RANGERS' administrators claim they can take control of Craig Whyte's majority shareholding in the club.

Accountancy firm Duff & Phelps also insists that the disgraced Rangers owner is no longer able to exert any control over the stricken club's fortunes.

Paul Clark, of Duff & Phelps, added that he believed Whyte's claimed status as secured creditor is now worthless – meaning that if the club is liquidated he would receive no money.

Loading article content

"Make no mistake, Duff & Phelps are in charge of Rangers and we're making the decisions – not him," Clark said.

Whyte had claimed to be a secured creditor after paying off the club's £18 million debt to Lloyds Bank 10 months ago when he took charge of the club. This should have made Whyte first in line for the proceeds of any sale of assets – including Ibrox and Murray Park training ground – in the event of liquidation.

Prior to administration, it had been believed that the payment to Lloyds had been made by Whyte's firm Wavetower, which was renamed Rangers FC Group after the takeover.

However, Whyte has since admitted funding payment to Lloyds with money borrowed from finance firm Ticketus against future season ticket sales.

Clark is now certain Whyte's secured creditor status is worthless. He said: "There is no money due to him. The money from Ticketus was paid into [an account of London lawyers] Collyer Bristow and those monies were from the sale of Rangers season tickets. Those monies were then paid to [Lloyds] so the company, Rangers, paid off the bank – not Craig Whyte.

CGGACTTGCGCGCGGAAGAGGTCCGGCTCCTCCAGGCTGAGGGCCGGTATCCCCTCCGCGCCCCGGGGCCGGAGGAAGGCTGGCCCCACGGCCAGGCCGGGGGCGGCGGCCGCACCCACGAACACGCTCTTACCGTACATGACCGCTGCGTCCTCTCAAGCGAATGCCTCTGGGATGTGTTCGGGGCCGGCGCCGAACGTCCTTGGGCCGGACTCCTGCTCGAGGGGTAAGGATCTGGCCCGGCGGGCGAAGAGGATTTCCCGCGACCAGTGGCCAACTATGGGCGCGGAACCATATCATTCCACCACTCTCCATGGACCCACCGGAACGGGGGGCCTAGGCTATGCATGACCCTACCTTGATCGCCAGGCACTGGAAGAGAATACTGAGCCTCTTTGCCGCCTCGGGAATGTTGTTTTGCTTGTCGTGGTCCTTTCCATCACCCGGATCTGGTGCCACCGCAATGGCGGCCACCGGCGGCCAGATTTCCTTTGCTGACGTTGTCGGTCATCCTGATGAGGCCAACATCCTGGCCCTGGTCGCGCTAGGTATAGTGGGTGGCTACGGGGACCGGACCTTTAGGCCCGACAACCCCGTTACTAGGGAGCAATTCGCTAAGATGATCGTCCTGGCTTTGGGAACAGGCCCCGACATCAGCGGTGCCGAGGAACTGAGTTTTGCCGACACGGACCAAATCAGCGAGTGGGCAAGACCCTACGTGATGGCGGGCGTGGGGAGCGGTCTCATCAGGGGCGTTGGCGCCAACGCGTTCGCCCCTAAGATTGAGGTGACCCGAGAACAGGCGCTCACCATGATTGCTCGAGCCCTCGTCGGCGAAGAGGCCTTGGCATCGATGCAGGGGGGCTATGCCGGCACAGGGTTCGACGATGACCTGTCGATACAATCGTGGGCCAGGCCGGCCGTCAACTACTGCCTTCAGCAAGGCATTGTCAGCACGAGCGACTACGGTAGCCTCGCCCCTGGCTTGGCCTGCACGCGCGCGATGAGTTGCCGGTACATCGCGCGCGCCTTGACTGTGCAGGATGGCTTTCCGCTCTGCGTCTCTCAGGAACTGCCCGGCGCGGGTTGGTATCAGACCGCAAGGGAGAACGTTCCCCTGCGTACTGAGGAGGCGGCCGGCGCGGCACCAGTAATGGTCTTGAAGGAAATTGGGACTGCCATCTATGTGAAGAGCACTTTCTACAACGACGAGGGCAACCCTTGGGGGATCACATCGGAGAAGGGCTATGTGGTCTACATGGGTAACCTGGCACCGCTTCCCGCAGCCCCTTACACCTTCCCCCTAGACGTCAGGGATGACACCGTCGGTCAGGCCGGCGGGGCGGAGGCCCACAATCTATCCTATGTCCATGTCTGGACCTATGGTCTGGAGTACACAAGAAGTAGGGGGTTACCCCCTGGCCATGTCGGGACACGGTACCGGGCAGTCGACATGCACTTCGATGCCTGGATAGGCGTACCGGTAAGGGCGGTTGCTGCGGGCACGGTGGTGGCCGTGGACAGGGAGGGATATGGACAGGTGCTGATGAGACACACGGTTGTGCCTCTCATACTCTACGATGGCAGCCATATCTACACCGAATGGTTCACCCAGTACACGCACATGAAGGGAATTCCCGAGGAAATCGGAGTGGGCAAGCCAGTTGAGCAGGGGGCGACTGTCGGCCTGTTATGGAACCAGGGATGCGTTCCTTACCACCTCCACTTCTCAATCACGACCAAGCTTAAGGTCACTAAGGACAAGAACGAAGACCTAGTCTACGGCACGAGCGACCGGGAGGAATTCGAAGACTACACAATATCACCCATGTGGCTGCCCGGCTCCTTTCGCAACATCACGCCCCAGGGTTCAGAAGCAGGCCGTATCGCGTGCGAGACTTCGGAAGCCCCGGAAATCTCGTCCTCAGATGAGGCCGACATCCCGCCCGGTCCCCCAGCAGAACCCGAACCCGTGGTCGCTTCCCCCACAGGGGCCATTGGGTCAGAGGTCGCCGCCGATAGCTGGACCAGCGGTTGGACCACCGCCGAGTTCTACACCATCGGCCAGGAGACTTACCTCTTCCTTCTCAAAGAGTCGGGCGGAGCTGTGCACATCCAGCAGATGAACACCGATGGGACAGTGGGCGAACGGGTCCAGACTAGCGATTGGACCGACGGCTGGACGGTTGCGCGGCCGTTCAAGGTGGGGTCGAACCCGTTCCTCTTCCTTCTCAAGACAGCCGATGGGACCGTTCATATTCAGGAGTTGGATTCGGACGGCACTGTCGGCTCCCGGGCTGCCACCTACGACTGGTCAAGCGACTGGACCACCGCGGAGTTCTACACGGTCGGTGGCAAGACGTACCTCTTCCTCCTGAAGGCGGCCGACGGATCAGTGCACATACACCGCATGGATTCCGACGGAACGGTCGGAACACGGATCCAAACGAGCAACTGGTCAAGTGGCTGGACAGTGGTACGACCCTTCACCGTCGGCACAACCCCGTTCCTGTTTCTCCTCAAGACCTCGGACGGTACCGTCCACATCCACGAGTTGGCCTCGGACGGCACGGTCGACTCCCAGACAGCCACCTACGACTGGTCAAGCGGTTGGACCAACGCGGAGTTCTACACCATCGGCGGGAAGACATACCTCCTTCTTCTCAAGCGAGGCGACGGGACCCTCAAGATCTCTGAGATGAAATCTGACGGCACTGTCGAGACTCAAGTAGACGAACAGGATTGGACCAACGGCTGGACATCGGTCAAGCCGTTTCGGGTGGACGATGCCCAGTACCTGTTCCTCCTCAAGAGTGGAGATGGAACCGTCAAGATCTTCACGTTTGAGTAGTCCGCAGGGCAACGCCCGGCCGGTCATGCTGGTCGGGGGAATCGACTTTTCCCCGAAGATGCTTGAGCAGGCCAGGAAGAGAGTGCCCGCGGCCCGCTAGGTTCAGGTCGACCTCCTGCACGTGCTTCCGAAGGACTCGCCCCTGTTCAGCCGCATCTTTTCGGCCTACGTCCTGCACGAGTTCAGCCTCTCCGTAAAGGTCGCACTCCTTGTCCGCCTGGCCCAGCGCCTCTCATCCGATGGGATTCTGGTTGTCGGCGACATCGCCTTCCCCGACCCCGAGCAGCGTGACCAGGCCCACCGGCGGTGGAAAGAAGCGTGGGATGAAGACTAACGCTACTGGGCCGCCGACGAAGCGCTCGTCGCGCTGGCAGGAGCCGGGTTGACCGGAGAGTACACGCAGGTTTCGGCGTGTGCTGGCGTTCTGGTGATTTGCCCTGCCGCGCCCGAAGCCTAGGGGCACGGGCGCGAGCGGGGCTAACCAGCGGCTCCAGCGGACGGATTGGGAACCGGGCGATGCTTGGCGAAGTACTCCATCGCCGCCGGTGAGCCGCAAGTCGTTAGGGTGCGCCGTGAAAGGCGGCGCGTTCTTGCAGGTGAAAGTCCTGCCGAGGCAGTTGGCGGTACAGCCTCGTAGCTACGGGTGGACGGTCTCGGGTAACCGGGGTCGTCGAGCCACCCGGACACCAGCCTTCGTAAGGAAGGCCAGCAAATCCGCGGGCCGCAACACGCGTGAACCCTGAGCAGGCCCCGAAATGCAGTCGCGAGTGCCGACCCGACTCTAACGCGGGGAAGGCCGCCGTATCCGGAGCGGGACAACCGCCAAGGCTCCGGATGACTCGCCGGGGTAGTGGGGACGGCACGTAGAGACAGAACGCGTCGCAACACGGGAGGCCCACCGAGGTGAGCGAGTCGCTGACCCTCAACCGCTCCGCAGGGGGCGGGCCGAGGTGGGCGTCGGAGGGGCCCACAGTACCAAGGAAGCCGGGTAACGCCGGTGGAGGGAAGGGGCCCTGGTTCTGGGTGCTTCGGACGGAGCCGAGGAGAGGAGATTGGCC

"He has no rights to Ibrox or Murray Park," Clark added. "We've seen no evidence of any investment by Craig Whyte into Rangers. We can't see any monies he's paid in.

"I don't see him as the ongoing owner of RFC. We're in control of the process. In terms of his influence on the outcome, he has little or no relevance. In terms of Rangers' future medium to long-term, he is absolutely irrelevant."

In theory, Whyte could still influence a possible route out of administration for Rangers in terms of a Company Voluntary Arrangement, whereby creditors agree to take a part payment on their debt. Whyte would remain the major shareholder under such a scenario.

However, the administrators believe Rangers FC Group owes the club money, and that this debt could be used to take control of the group and also the shareholding, leaving Whyte marginalised and powerless to veto any sale of the club.

He would also be unable to make any proceeds from whichever path Rangers take out of administration, and would lose £1, the price he paid to Sir David Murray for his shareholding.

Clark added: "The SFA have announced that Whyte is not a fit and proper person in accordance with the SFA's rule, and therefore he couldn't come back. And we never thought he was coming back."